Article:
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PRABUDDHA BHARATAThe Concept of God in the Vedas  

 

 

 

 

 

               The Concept of God in the Vedas

 



            Swami Tattwamayananda

 


     The composite fabric of Vedic religion has been woven out of various shades of belief systems and forms of worship. This has given birth to multifarious concepts of the supreme Reality ranging from exuberant pantheism and polytheism to the most abstract type of monistic Advaitism.

     It is almost impossible to define the Vedas without reference to the concepts of dharma and brahman. The well-known synonyms of the Veda, shruti and amnaya, make this point clear. The term shruti is defined as 'shruyete dharmadharmau anaya iti shrutih; that by which one learns about dharma and adharma is shruti', and amnaya as 'amnayate upadishyate dharma ityanena; that by which one is instructed in dharma'. Shankaracharya's definition is more philosophical, scientific, and essentially monistic:



     'Herein, the Rig and other Vedas discuss That (Brahman) with a view to Its attainment; or they establish the existence (of Brahman); or they lead to the Paramatman that rests on Brahman, and are therefore termed Veda.' (1)

     In other words, Veda is that by the study of which we attain the knowledge of Brahman. Since the Sanskrit root vid can mean 'to know', 'to experience', 'to discover' or 'to learn', Shankaracharya's definition seems to be more comprehensive and relevant from the standpoint of the evolution of the concept of God in Vedic literature.


     Vedic Concept of God

     The Vedic literature reveals the origin, progress and culmination of man's concept of God or the ultimate Reality: from polytheism to monotheism and from monotheism to monism; from the many with names and forms to the one impersonal Reality that is beyond name and form.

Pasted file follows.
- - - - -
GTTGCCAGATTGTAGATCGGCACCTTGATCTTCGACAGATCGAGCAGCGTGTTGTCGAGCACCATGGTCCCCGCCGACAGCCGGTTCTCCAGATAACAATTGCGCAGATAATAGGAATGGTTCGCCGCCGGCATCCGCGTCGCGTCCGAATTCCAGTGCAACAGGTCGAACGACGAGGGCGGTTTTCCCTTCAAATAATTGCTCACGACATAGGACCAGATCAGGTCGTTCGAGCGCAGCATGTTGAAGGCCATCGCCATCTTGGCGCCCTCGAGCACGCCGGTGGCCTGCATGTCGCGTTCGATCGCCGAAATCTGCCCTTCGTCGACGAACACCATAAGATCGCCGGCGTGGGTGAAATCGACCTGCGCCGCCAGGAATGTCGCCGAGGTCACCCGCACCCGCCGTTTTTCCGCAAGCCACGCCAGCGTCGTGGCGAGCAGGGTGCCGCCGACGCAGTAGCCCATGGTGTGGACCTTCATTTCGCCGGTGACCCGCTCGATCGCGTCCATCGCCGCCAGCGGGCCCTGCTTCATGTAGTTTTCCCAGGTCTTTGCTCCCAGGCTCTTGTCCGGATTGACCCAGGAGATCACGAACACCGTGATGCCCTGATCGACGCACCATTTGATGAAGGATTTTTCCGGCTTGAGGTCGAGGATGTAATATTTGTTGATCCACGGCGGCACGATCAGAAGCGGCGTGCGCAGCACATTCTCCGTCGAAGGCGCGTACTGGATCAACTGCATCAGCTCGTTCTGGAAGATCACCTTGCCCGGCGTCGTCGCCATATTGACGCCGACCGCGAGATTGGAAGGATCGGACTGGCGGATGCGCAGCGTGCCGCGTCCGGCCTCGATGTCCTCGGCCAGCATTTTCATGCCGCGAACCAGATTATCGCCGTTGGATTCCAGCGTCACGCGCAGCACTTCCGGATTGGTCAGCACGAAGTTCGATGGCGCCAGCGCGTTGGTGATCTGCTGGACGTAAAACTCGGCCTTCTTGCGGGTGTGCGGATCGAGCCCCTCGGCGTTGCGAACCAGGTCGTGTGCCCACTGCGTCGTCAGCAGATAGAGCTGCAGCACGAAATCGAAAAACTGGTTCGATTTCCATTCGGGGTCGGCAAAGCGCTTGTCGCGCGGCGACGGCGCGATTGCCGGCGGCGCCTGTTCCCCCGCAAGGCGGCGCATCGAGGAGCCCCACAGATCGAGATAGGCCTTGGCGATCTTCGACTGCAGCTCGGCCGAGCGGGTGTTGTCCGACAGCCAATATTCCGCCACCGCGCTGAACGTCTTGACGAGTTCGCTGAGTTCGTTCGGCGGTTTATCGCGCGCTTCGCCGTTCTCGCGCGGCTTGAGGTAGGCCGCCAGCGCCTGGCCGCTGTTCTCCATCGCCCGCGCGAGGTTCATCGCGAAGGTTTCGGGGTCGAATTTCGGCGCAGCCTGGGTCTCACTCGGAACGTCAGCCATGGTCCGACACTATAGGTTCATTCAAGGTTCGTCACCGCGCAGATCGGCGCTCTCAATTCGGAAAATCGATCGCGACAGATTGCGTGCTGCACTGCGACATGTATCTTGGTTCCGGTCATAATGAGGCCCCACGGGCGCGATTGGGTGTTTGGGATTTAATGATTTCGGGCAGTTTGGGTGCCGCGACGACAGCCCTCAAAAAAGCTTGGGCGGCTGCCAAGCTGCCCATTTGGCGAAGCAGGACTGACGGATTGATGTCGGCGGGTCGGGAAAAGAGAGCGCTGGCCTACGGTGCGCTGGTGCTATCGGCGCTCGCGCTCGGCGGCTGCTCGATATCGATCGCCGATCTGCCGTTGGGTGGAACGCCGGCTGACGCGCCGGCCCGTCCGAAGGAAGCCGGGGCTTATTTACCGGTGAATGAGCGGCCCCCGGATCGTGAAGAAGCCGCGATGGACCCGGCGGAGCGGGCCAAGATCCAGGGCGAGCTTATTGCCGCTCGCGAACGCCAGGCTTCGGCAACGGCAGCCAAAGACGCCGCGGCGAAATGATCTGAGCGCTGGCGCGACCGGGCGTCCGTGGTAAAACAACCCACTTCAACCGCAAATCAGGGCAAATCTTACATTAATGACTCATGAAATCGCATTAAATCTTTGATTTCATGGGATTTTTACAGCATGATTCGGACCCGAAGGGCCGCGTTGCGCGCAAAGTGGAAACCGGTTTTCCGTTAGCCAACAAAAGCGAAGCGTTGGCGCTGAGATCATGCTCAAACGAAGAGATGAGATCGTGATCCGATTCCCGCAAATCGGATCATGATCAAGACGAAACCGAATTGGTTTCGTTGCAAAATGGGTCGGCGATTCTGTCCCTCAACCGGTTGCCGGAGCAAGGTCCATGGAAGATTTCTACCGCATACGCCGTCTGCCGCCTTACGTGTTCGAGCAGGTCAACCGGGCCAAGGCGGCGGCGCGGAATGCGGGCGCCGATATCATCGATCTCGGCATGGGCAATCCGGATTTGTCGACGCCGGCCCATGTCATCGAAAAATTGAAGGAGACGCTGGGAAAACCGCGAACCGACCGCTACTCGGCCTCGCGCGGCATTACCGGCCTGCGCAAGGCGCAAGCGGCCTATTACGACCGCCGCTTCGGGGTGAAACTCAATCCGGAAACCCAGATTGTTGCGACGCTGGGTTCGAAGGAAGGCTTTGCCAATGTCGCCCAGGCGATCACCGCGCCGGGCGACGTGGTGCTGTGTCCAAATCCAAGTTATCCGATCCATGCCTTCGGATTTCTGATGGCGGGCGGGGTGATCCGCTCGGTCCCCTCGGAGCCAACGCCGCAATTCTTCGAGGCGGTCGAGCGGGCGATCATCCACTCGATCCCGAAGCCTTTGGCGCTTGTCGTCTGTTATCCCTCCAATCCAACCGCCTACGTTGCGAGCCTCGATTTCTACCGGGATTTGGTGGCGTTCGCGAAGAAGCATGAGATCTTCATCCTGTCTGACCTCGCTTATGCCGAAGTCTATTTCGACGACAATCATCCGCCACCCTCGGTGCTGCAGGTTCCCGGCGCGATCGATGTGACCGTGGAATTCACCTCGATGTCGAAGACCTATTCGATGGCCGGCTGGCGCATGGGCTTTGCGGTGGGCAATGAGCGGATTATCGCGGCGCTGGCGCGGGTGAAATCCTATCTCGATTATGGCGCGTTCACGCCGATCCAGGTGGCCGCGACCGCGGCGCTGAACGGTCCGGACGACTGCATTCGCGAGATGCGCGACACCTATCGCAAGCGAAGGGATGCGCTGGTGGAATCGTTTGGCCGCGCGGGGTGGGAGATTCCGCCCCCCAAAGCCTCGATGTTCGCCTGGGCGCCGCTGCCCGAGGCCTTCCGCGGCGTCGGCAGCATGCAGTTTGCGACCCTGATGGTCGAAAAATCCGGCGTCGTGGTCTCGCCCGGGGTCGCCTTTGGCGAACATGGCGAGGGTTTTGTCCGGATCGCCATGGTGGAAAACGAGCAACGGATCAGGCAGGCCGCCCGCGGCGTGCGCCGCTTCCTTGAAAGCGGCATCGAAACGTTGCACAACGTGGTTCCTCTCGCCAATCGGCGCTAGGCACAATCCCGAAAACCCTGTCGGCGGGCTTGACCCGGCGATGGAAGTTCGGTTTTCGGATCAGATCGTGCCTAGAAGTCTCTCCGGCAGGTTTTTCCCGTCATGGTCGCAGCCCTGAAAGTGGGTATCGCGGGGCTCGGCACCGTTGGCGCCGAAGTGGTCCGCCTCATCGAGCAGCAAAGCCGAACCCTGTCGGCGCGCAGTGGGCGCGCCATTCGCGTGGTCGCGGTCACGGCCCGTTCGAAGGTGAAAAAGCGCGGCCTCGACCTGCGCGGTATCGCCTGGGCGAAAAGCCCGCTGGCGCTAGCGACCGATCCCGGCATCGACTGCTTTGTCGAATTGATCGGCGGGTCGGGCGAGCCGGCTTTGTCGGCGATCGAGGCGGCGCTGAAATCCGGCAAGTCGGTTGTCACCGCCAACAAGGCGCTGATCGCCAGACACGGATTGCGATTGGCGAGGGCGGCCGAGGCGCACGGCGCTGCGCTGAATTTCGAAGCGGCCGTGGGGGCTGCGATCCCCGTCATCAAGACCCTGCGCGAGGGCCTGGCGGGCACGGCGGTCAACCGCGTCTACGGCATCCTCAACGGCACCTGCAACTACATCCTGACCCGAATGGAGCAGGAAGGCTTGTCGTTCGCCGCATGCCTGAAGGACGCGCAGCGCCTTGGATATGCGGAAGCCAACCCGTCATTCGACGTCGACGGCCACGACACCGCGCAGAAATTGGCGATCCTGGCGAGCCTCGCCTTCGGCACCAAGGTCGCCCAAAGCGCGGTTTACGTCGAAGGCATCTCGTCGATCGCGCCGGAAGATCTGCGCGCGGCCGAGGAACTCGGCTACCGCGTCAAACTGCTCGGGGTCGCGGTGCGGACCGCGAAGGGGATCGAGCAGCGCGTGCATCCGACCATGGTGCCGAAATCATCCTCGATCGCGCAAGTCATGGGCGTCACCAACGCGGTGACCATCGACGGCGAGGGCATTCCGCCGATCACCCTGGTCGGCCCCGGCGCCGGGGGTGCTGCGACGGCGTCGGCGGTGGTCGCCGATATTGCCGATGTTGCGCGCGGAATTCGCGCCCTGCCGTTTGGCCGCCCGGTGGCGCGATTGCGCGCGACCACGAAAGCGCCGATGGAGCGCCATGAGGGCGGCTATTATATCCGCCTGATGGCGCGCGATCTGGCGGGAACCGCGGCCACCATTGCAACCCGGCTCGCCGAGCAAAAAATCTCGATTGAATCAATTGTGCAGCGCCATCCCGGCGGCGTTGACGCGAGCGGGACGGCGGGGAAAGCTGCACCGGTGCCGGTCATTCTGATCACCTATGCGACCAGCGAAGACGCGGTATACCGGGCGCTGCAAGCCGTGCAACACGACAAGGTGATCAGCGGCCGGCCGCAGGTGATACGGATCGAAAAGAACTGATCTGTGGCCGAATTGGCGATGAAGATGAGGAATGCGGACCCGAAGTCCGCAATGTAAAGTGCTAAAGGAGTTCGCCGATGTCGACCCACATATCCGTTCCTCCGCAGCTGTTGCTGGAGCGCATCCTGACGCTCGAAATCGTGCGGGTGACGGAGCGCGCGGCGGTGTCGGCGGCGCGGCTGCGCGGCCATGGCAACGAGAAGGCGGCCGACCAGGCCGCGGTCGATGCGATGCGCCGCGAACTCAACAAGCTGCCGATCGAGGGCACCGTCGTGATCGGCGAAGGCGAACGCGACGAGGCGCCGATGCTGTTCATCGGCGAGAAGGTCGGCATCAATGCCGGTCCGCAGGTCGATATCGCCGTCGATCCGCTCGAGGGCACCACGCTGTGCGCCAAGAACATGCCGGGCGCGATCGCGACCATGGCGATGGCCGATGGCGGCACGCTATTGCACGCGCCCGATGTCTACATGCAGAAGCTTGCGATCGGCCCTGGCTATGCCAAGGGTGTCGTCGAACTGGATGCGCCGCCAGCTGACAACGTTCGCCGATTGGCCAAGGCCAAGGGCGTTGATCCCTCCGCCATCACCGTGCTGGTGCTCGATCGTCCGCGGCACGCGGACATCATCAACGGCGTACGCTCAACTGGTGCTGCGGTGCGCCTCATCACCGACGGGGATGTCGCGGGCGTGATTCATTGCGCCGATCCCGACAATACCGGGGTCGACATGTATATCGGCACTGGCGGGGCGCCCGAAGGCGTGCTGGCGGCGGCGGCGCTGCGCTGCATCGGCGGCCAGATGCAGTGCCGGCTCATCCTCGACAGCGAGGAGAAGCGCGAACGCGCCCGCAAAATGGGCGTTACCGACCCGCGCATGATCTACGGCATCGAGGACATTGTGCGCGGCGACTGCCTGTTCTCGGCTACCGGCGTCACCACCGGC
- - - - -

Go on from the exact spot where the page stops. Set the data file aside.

The Rig Vedic concept of the ultimate Reality is unique. It has monistic as well as dualistic components. The whole process of creation and evolution of nature (from a primeval state) is expressed in mythological language in the Rig Veda. Parallel to the evolution of the concept of Reality, we can also see the progress of the concept of God. The Vedic mind is seen to progress from prayers for long and happy life (pashyema sharadah shatam jivema sharadah shatam) to lofty idealism. There are verses in which the devotee asks various deities for wealth, intelligence and prosperity. For instance, 'Dhiyam pusha jinvatu Е; May Pushan, who is the benefactor of all, be propitious.' (2) On the other hand, in some verses the rishi says that the same god (Agni) appears in various forms as Indra, the giver of rains, Vishnu, who, dwelling within the hearts of all, protects the world, and so on. Several mantras in the Upanishads and several Vedic suktas describe the evolution of the Vedic mind. The Kena Upanishad, for example, asks: 'Keneshitam patati preshitam manah? Willed by whom does the directed mind go towards its object?'

     Though it can be argued that the central theme of the Rig Veda Samhita is the propitiation of gods and goddesses (devas and devis), yet behind these multifarious rituals and hymns runs the thread of gradual evolution of the concept of spiritual life. In most Vedic suktas the gods are depicted as the controlling and presiding powers behind natural phenomena, such as rain, storm and thunder. Very often, the same characteristics are attributed to various deities. The Vedic seers saw the moon, the stars, the sea, the sky, the dawn and nightfall as divine phenomena and not as integral parts of lifeless nature. Saraswati is described as 'nadinam shuci; sacred and pure among rivers'. (7.95.2) The rivers Vipash and Shutudri (modern Beas and Sutlej) are described as rushing to the ocean as charioteers (to their goal) at the behest of Indra: 'Indreshite Е samudram rathyeva yathah.' (3.33.2) Sometimes, it is asserted that the Reality behind the fire principle is one; the same Truth is behind the sun which illumines the universe; the same Reality underlies Ushas which makes everything effulgent, and so on. In the tenth mandala there is a mantra where the question is raised:



     'How many are the fires, how many suns, how many dawns, how many waters? I address you, O pitris (ancestors), not for the sake of disputation; I ask you sages, in order to know (the truth).' (10.88.18)